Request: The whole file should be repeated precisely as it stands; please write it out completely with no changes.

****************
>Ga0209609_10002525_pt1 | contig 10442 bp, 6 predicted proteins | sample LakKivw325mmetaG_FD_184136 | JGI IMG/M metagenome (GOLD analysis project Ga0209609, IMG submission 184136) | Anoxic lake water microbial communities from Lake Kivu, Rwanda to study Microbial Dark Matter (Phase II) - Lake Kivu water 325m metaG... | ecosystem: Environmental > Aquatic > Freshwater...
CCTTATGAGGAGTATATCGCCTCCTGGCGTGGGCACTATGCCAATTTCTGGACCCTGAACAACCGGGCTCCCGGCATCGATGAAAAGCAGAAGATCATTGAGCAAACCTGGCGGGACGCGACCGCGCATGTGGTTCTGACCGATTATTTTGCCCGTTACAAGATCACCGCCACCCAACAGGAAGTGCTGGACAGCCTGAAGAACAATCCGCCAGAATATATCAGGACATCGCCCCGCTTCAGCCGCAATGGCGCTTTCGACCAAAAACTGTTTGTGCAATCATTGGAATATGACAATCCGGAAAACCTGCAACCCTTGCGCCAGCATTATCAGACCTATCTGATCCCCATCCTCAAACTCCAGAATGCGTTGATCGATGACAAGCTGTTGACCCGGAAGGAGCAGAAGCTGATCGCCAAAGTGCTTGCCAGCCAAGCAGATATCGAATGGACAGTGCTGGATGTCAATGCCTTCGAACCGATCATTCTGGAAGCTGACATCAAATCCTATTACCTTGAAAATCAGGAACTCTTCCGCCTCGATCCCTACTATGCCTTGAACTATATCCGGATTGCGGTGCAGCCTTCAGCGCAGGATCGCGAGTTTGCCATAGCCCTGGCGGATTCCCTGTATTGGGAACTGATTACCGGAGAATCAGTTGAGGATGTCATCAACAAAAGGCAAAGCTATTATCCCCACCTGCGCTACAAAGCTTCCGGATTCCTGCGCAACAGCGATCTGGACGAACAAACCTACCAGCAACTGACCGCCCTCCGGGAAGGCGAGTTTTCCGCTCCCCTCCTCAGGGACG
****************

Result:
>Ga0209609_10002525_pt1 | contig 10442 bp, 6 predicted proteins | sample LakKivw325mmetaG_FD_184136 | JGI IMG/M metagenome (GOLD analysis project Ga0209609, IMG submission 184136) | Anoxic lake water microbial communities from Lake Kivu, Rwanda to study Microbial Dark Matter (Phase II) - Lake Kivu water 325m metaG... | ecosystem: Environmental > Aquatic > Freshwater...
CCTTATGAGGAGTATATCGCCTCCTGGCGTGGGCACTATGCCAATTTCTGGACCCTGAACAACCGGGCTCCCGGCATCGATGAAAAGCAGAAGATCATTGAGCAAACCTGGCGGGACGCGACCGCGCATGTGGTTCTGACCGATTATTTTGCCCGTTACAAGATCACCGCCACCCAACAGGAAGTGCTGGACAGCCTGAAGAACAATCCGCCAGAATATATCAGGACATCGCCCCGCTTCAGCCGCAATGGCGCTTTCGACCAAAAACTGTTTGTGCAATCATTGGAATATGACAATCCGGAAAACCTGCAACCCTTGCGCCAGCATTATCAGACCTATCTGATCCCCATCCTCAAACTCCAGAATGCGTTGATCGATGACAAGCTGTTGACCCGGAAGGAGCAGAAGCTGATCGCCAAAGTGCTTGCCAGCCAAGCAGATATCGAATGGACAGTGCTGGATGTCAATGCCTTCGAACCGATCATTCTGGAAGCTGACATCAAATCCTATTACCTTGAAAATCAGGAACTCTTCCGCCTCGATCCCTACTATGCCTTGAACTATATCCGGATTGCGGTGCAGCCTTCAGCGCAGGATCGCGAGTTTGCCATAGCCCTGGCGGATTCCCTGTATTGGGAACTGATTACCGGAGAATCAGTTGAGGATGTCATCAACAAAAGGCAAAGCTATTATCCCCACCTGCGCTACAAAGCTTCCGGATTCCTGCGCAACAGCGATCTGGACGAACAAACCTACCAGCAACTGACCGCCCTCCGGGAAGGCGAGTTTTCCGCTCCCCTCCTCAGGGACG